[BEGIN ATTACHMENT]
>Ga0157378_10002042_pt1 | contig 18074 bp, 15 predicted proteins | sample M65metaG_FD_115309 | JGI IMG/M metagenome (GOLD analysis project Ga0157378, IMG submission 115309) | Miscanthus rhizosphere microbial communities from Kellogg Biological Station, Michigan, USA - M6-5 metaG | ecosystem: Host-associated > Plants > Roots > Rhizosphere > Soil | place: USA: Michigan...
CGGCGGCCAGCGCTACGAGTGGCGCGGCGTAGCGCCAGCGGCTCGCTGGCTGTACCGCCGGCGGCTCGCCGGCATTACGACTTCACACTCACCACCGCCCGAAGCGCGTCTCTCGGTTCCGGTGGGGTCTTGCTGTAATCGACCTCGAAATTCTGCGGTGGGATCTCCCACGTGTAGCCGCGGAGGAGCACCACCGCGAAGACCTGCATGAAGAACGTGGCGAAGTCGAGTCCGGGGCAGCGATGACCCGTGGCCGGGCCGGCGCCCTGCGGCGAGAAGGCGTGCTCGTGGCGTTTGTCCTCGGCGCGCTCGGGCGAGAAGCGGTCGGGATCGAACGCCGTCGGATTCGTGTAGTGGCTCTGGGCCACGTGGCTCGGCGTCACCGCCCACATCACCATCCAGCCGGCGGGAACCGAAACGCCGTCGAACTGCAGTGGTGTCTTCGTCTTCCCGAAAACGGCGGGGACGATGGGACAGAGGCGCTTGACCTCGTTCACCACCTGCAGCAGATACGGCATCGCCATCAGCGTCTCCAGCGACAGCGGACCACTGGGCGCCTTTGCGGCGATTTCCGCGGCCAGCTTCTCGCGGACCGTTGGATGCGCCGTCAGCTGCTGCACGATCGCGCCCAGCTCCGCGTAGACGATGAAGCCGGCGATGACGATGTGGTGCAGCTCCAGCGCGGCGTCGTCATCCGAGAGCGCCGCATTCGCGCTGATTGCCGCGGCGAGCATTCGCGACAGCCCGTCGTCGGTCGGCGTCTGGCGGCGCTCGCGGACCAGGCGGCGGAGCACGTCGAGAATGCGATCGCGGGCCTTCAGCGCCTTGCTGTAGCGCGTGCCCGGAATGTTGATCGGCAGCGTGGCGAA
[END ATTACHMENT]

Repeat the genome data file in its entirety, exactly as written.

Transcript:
>Ga0157378_10002042_pt1 | contig 18074 bp, 15 predicted proteins | sample M65metaG_FD_115309 | JGI IMG/M metagenome (GOLD analysis project Ga0157378, IMG submission 115309) | Miscanthus rhizosphere microbial communities from Kellogg Biological Station, Michigan, USA - M6-5 metaG | ecosystem: Host-associated > Plants > Roots > Rhizosphere > Soil | place: USA: Michigan...
CGGCGGCCAGCGCTACGAGTGGCGCGGCGTAGCGCCAGCGGCTCGCTGGCTGTACCGCCGGCGGCTCGCCGGCATTACGACTTCACACTCACCACCGCCCGAAGCGCGTCTCTCGGTTCCGGTGGGGTCTTGCTGTAATCGACCTCGAAATTCTGCGGTGGGATCTCCCACGTGTAGCCGCGGAGGAGCACCACCGCGAAGACCTGCATGAAGAACGTGGCGAAGTCGAGTCCGGGGCAGCGATGACCCGTGGCCGGGCCGGCGCCCTGCGGCGAGAAGGCGTGCTCGTGGCGTTTGTCCTCGGCGCGCTCGGGCGAGAAGCGGTCGGGATCGAACGCCGTCGGATTCGTGTAGTGGCTCTGGGCCACGTGGCTCGGCGTCACCGCCCACATCACCATCCAGCCGGCGGGAACCGAAACGCCGTCGAACTGCAGTGGTGTCTTCGTCTTCCCGAAAACGGCGGGGACGATGGGACAGAGGCGCTTGACCTCGTTCACCACCTGCAGCAGATACGGCATCGCCATCAGCGTCTCCAGCGACAGCGGACCACTGGGCGCCTTTGCGGCGATTTCCGCGGCCAGCTTCTCGCGGACCGTTGGATGCGCCGTCAGCTGCTGCACGATCGCGCCCAGCTCCGCGTAGACGATGAAGCCGGCGATGACGATGTGGTGCAGCTCCAGCGCGGCGTCGTCATCCGAGAGCGCCGCATTCGCGCTGATTGCCGCGGCGAGCATTCGCGACAGCCCGTCGTCGGTCGGCGTCTGGCGGCGCTCGCGGACCAGGCGGCGGAGCACGTCGAGAATGCGATCGCGGGCCTTCAGCGCCTTGCTGTAGCGCGTGCCCGGAATGTTGATCGGCAGCGTGGCGAA